STONE AND CANVAS©️
Nana Cook and Charlotte Madison
Leaving G.B. alone for Christmas was not a cruel thing to do. He accepted and enjoyed any festivities provided for him but he was not a festive man. His interest at holidays was for us to operate the 76 station and reap the holiday financial harvest. Besides, I think he needed to forget about me for a while. Knowing I was safe and happy with my family left his mind clear to supervise repairs to the stone yard. He also planned to have Wayne make renovations at home to surprise me upon my return. Best of all he was free to enjoy festive days in the gas station.
We were loose! Unless G.B. changed his mind and caught up with us, we were on a happy winter’s drive to Canada, with motels reservations and our family waiting for us to arrive.
There were no doctors or physiotherapists, trips to the hospital or fears. The freedom of travel, our laughter and serenity was my healing therapy — and the air smelled a whole lot better than the hospital.
Once Kingman was behind us we knew we had truly broken loose and were on our way.
At the first rest stop Nana dreamed up an odd idea. In order to prevent infection, before she rolled me into the building, she bagged my legs in brilliant lime green garbage bags.
At the first gas stop the attendant called our attention to the fact that our tires were all ready to be replaced. We decided to poke along to a major department store, till then adding air as needed.
At Bakersfield, Nana rolled me numb with medication up to the salesman and I glibly ordered the five best tires he carried as long as they fit. The bill total looked a little high to me, having become accustomed to the modest grade of tires and low mark up in our station. Later however when the credit card statement arrived for G.B. the only way he cold deal with this terrifying expense was to endlessly brag on his extravagant wife and the price and quality of his tires.
It was always my preference to travel any day of the year except National Holidays, that way I could not be a National Holiday statistic. It wasn’t until our second day out that we noticed the inordinate number of vehicles on the road. Gradually it occurred to me, it was —THANKSGIVING DAY!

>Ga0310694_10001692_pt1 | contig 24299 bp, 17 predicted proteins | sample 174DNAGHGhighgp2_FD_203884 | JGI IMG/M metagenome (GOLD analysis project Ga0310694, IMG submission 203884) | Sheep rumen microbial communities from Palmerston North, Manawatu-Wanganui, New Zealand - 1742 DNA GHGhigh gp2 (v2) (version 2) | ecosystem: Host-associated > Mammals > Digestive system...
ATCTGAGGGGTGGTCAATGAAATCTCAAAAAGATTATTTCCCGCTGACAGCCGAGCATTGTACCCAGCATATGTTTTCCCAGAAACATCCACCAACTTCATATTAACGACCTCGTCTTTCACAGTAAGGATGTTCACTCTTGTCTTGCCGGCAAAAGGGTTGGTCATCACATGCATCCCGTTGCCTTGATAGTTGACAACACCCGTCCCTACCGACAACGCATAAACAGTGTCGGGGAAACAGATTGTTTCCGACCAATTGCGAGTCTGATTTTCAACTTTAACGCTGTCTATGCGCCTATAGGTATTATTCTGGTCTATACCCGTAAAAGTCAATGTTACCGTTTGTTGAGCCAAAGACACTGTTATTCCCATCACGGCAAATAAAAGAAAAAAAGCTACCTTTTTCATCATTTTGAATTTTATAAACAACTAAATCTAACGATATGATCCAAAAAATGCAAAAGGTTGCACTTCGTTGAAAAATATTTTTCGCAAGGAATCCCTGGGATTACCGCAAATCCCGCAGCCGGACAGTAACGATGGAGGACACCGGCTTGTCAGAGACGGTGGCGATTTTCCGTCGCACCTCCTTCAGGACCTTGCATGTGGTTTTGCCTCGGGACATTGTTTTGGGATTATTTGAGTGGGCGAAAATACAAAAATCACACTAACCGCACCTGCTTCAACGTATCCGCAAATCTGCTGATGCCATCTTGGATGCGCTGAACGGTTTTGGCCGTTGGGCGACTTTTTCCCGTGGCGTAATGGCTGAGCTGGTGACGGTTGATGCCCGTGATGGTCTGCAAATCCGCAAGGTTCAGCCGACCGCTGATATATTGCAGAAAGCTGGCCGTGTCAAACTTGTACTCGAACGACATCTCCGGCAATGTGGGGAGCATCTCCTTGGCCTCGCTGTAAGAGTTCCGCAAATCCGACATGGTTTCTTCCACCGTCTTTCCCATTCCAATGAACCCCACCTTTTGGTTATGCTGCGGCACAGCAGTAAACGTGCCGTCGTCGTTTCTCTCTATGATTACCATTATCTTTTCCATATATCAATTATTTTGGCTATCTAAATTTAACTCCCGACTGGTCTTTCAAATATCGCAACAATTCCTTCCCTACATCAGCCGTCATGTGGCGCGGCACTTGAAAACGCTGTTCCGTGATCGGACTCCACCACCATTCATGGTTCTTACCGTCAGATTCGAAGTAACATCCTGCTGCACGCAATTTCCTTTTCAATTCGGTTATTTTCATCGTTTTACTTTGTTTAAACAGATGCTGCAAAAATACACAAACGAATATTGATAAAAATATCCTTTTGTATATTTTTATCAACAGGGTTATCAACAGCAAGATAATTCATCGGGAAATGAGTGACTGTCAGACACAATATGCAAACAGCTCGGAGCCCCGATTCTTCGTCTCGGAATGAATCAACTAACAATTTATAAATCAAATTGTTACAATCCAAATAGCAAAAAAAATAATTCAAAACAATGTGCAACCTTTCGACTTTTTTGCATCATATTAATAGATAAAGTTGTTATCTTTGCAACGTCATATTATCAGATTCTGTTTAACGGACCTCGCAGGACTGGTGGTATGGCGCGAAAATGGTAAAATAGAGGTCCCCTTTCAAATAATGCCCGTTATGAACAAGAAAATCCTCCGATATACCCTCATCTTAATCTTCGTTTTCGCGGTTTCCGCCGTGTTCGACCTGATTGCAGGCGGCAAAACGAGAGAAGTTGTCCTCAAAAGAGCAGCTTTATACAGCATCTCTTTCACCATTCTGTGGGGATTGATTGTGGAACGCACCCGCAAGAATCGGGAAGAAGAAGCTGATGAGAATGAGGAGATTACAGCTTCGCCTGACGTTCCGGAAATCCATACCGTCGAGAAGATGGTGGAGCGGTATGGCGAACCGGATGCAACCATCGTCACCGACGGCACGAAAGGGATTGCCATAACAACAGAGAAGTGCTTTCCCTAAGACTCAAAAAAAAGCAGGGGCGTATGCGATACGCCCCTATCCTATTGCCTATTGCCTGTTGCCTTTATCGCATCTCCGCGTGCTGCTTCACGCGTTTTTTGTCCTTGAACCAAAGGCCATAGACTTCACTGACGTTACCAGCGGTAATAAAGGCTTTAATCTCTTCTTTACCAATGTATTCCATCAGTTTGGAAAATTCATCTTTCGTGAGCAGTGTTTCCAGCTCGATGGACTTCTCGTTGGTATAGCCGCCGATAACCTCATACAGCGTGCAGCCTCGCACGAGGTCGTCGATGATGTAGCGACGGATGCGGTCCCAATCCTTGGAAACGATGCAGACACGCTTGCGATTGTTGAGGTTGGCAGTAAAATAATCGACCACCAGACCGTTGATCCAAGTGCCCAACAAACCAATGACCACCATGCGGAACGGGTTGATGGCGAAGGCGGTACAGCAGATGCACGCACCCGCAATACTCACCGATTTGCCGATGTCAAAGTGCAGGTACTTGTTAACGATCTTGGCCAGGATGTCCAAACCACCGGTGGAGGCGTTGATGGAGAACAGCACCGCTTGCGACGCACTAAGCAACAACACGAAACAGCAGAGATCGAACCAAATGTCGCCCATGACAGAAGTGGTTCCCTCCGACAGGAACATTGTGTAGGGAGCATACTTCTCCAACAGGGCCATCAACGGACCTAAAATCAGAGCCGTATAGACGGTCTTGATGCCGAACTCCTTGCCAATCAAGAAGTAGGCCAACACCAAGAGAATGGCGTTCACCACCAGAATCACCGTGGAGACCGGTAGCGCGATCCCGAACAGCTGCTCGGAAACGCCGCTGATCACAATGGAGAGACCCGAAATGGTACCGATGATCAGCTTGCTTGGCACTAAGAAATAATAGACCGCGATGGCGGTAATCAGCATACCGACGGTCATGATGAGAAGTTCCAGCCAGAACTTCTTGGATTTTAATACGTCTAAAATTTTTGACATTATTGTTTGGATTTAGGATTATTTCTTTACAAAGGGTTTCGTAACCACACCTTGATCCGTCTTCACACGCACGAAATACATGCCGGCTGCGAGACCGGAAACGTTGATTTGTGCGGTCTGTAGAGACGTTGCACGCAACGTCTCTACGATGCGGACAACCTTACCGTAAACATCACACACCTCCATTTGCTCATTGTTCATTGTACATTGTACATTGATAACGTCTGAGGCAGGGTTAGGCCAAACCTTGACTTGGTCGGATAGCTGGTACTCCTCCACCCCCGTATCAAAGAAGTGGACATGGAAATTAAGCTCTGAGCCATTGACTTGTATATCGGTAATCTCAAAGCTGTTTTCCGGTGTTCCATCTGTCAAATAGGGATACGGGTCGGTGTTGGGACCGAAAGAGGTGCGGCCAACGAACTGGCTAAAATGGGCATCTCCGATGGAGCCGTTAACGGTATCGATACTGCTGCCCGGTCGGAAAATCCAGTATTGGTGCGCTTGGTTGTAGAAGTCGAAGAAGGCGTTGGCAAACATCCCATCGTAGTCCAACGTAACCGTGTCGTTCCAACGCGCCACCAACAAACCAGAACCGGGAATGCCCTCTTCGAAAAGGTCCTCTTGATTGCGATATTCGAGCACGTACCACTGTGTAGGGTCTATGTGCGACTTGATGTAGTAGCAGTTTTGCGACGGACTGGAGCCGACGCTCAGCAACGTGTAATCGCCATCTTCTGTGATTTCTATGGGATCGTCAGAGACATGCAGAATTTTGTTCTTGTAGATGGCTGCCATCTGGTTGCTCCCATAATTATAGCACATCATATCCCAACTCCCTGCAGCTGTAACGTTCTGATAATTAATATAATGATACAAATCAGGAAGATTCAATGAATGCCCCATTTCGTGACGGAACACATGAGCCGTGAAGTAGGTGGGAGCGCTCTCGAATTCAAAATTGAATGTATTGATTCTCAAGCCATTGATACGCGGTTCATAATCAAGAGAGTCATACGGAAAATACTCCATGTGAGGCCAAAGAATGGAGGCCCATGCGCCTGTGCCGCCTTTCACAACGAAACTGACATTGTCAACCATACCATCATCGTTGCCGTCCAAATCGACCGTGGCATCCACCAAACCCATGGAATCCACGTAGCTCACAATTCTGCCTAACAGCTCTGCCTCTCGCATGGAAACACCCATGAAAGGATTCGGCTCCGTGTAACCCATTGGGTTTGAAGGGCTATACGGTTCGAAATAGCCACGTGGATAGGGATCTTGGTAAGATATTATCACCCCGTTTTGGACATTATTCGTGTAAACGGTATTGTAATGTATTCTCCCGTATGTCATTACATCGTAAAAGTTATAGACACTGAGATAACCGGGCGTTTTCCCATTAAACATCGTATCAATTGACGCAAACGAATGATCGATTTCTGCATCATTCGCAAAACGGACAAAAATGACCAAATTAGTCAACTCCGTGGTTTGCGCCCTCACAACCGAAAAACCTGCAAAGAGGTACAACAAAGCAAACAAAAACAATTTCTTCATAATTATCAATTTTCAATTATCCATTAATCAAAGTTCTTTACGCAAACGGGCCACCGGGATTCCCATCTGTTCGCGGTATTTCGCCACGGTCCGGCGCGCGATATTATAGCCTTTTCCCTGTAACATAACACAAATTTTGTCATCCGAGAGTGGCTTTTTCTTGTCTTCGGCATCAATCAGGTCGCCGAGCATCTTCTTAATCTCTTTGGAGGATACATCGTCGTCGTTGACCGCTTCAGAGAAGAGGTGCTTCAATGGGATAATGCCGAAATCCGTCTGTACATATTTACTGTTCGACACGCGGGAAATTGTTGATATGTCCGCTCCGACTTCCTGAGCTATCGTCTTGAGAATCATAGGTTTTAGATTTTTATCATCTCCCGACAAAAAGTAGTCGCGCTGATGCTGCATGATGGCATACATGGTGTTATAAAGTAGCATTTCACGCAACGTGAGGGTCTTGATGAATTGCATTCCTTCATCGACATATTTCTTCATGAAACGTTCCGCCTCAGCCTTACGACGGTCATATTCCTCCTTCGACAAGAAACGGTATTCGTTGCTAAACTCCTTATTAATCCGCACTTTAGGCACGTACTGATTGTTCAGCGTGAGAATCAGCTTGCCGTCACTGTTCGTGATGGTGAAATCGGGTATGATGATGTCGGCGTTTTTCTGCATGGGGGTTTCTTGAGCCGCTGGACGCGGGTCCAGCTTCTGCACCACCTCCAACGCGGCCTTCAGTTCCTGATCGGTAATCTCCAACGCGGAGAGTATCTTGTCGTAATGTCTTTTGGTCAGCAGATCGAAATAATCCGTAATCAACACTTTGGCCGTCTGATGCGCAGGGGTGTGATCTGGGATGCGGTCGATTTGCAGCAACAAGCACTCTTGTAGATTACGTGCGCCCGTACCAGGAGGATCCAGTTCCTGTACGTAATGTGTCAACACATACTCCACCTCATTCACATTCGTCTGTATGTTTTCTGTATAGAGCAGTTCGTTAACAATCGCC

Just about that time Nana was able to pinpoint something she pulled from the back of her mind, the name of our night’s destination. She, who had experienced her first earthquake at Coalinga California, was on her way to our motel reservation at — COALINGA!
As we approached our accommodations, I smelt gasoline then noticed an immense truck-stop and car service station backing on the motel fence. We saw long lines of trucks and holiday travelers slowly moving closer and closer to row after row of pump islands. We also noticed the ongoing succession of — TANKER TRUCKS! They were replenishing diesel and gasoline in the storage tanks.
Being Thanksgiving we knew we did not have a choice so that night we fell asleep knowing before morning the motel would collapse upon us — just before a gasoline explosion blew us to the stars.
The next day as we approached the summit of the pass leading into Oregon, Nana suddenly made a sound of distress. While speeding along the freeway she found herself driving on ice, draped in a heavy fog “I can’t see! I can’t see — anything!”
My spontaneous panic was compounded by my thoughts. Oh my baby and Morgan! If we crash I can’t run! But I saw what I could do “Morgan, Down, on the floor! Now!” it was a command we had taught her in case of danger.
I spoke loudly but slowly, precisely with an exaggerated calm. “Nana, watch that yellow line between you and passing traffic. Keep your eye on that line — watch the left wheel of that car in front. Ignore everything on the right side, totally. I’ll take care of that!”
Trust freed everyone to respond. I lunged and with my knees on the back seat, my burns in the air, I hung over the front seat concentrating my gaze on the passenger side road edge.
Various and horrible sounds of mental stress issued forth from our vehicle, blood curdling screams “HELP ME” and “AAAAH” each time Nana lost all sight of the vehicle ahead of her or as yellow lines were veiled and lost in the fog. Each of us was further terrorized when eighteen wheelers — riding above the problem, raced on past blowing fog and blasting their traumatizing horns.
“Honey,” I said intensely, “I can see the edge, your are safe . . . just ease a tiny bit left . . .right . . .no go left . . . NOW! A bit to the right . . . okay . . . okay . . . .” I tried to reassure her yet distract her from fear. But in my mind I wondered how long this would go on.
“It’ll only be a few more minutes Sweet. I think we’ve gone over the summit, we seem to be going down.”
To which she replied, “HELP ME, I CAN’T SEE ANYTHING!”
And then I noticed beside us on the right, at the edge of the blacktop, a sheer drop off, down the mountainside. . . . .
NANA YOU HAVE TO SLOW DOWN, SO I CAN SEE THE EDGE CLEARLY”
“THEY’LL RAM ME IF I SLOW DOWN!”
SLOW DOWN . . . . WE HAVE NO MARGIN FOR ERROR . . . . FLASH YOUR BRAKE LIGHT . . . A TINY BIT LEFT . . . . NOW EASE RIGHT . . . . KEEP IT STRAIGHT!”
The veil of fog was abruptly gone to reveal a long ribbon of wet black-top that glistened as it trailed on down the mountain To the east Mount Shasta towered above us, a great and beautiful lady draped in a snowy ermine cape.
“Let’s stop for a Pepsi and enjoy the view.” I gasped as I melted back onto my seat.
“NO.” She replied still tense from the trauma. “WE HAVE TO KEEP GOING . . I NEED A BAKED POTATO!”